A judge Wednesday awarded "Notting Hill" actor Hugh Grant — one of the most prominent celebrity critics of the Murdoch empire — the right to see whether he was one of the tabloid hacking victims.
The scandal captivated television audiences from America to Murdoch's native Australia on Tuesday, as Murdoch endured a three-hour grilling by U.K. lawmakers. The media baron said he had known nothing of allegations that staff at News of the World hacked into cell phones and bribed police to get information on celebrities, politicians and crime victims.
He also said he had been humbled by the allegations and apologized for the "horrible invasions" of privacy.
Murdoch left London on Wednesday, News International said.
Politicians from both the Conservative Party and Labour Party have been tainted by the scandal.
During the emergency session Wednesday, Miliband reminded Cameron that his own Deputy Prime Minister Nick Clegg — part of Britain's coalition government — warned Cameron against bringing Coulson into Downing Street last year as communications chief.
Clegg sat stone-faced during much of Wednesday's rowdy session.
Cameron later countered, saying that the Labour Party was also guilty of hiring questionable characters, including Miliband's current strategist, Tom Baldwin, another former Murdoch journalist from a different paper.
Conservative donor Lord Ashcroft, a Belize-based billionaire who has funded the party for more than a decade, has accused Baldwin of trying to get private banking information in 1999.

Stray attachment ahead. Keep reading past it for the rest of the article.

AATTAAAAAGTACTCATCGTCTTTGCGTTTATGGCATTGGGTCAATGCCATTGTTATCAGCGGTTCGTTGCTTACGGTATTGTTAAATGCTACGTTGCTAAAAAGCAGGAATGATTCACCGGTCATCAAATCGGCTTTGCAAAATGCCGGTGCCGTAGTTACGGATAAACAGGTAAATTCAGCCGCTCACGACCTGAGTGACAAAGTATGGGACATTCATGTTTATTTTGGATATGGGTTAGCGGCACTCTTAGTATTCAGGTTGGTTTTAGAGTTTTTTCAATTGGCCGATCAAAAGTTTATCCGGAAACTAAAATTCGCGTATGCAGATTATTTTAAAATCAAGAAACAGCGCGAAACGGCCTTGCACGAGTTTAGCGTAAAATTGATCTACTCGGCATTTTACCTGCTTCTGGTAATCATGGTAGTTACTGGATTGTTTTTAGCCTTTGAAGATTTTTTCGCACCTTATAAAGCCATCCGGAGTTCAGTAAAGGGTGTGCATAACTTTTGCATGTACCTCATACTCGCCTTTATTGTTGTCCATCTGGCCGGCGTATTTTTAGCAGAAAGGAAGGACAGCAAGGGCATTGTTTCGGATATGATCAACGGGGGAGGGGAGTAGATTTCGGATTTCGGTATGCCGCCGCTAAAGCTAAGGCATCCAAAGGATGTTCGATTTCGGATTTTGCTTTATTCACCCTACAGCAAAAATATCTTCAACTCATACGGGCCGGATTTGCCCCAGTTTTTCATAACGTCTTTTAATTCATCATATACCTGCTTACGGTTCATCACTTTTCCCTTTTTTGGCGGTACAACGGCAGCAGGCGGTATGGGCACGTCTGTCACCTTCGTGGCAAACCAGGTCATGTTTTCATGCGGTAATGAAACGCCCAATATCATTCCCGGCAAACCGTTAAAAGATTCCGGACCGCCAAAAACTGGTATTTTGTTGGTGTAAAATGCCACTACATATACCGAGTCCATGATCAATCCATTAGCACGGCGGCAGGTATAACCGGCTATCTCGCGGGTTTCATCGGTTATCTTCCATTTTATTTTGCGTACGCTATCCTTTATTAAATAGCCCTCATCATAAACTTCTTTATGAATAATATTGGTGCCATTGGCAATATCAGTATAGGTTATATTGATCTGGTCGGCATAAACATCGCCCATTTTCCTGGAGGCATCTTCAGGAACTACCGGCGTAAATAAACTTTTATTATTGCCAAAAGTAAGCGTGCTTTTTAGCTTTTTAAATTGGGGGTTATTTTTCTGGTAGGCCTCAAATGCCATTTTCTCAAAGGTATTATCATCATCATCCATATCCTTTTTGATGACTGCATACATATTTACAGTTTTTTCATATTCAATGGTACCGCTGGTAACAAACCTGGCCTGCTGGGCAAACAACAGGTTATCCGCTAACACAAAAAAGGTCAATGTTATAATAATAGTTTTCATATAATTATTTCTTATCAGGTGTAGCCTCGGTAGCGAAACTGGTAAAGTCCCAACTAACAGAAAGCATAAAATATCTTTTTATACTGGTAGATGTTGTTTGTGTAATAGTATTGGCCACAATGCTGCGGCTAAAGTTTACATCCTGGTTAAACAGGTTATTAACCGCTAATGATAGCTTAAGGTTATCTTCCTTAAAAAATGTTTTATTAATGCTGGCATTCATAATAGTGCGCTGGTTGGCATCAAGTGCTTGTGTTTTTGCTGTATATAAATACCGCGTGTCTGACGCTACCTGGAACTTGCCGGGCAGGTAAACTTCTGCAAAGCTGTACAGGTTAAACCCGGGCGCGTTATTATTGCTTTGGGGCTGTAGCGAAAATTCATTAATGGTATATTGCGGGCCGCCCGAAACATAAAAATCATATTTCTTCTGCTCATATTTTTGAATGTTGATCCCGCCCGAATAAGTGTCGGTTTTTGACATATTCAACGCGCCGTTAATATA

Cameron defended Coulson's work and said if it emerged that Coulson had lied to him about his role in the hacking case he would take it seriously.
"Andy Coulson is innocent until proven guilty," Cameron said.
Britain's Conservative Party announced Tuesday it had just learned that another recently arrested phone-hacking suspect, former News of the World executive editor Neil Wallis, may have advised Coulson before the 2010 national election that put Cameron into power. It said Wallis was not paid for the advice, however.
Cameron also said the hacking affair raises questions over the ethics and values of London's police force and vowed Wednesday that he would bring in new leadership to the force. Two top police resigned this week over their close ties to Wallis.
Meanwhile, a House of Commons committee on Wednesday blasted both News International, the News Corp. unit that operates the British papers, and London Metropolitan Police for their performance on the scandal.
"We deplore the response of News International to the original investigation into hacking. It is almost impossible to escape the conclusion ... that they were deliberately trying to thwart a criminal investigation," said the Home Affairs committee, which has been grilling past and present Metropolitan Police officials about their decision not to reopen the hacking investigation in 2009.
Cassandra Vinograd, Danica Kirka, Meera Selva and Robert Barr contributed to this report from London.